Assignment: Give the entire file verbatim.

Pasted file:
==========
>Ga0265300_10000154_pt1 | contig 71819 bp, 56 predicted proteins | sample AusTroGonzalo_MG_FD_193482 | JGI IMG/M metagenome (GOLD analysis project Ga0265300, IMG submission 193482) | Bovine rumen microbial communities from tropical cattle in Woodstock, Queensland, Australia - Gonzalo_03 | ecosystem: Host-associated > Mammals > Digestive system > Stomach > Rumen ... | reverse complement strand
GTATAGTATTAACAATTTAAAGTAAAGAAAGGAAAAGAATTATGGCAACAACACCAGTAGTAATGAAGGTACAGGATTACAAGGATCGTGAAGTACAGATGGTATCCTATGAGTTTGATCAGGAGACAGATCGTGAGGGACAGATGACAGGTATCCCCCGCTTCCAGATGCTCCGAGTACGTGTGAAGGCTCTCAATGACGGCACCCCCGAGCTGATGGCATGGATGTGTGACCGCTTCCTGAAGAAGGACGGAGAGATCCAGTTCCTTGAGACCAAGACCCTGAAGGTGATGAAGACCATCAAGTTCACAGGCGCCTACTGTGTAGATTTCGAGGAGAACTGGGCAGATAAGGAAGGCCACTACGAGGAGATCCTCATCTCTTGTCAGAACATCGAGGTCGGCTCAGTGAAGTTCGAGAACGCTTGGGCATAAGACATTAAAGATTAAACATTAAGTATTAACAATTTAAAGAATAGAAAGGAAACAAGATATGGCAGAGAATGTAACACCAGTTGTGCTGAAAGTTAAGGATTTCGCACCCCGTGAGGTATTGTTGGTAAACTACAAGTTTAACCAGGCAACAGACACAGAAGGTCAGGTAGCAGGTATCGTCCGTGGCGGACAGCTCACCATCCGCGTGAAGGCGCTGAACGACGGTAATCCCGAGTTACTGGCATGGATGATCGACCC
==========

>Ga0265300_10000154_pt1 | contig 71819 bp, 56 predicted proteins | sample AusTroGonzalo_MG_FD_193482 | JGI IMG/M metagenome (GOLD analysis project Ga0265300, IMG submission 193482) | Bovine rumen microbial communities from tropical cattle in Woodstock, Queensland, Australia - Gonzalo_03 | ecosystem: Host-associated > Mammals > Digestive system > Stomach > Rumen ... | reverse complement strand
GTATAGTATTAACAATTTAAAGTAAAGAAAGGAAAAGAATTATGGCAACAACACCAGTAGTAATGAAGGTACAGGATTACAAGGATCGTGAAGTACAGATGGTATCCTATGAGTTTGATCAGGAGACAGATCGTGAGGGACAGATGACAGGTATCCCCCGCTTCCAGATGCTCCGAGTACGTGTGAAGGCTCTCAATGACGGCACCCCCGAGCTGATGGCATGGATGTGTGACCGCTTCCTGAAGAAGGACGGAGAGATCCAGTTCCTTGAGACCAAGACCCTGAAGGTGATGAAGACCATCAAGTTCACAGGCGCCTACTGTGTAGATTTCGAGGAGAACTGGGCAGATAAGGAAGGCCACTACGAGGAGATCCTCATCTCTTGTCAGAACATCGAGGTCGGCTCAGTGAAGTTCGAGAACGCTTGGGCATAAGACATTAAAGATTAAACATTAAGTATTAACAATTTAAAGAATAGAAAGGAAACAAGATATGGCAGAGAATGTAACACCAGTTGTGCTGAAAGTTAAGGATTTCGCACCCCGTGAGGTATTGTTGGTAAACTACAAGTTTAACCAGGCAACAGACACAGAAGGTCAGGTAGCAGGTATCGTCCGTGGCGGACAGCTCACCATCCGCGTGAAGGCGCTGAACGACGGTAATCCCGAGTTACTGGCATGGATGATCGACCC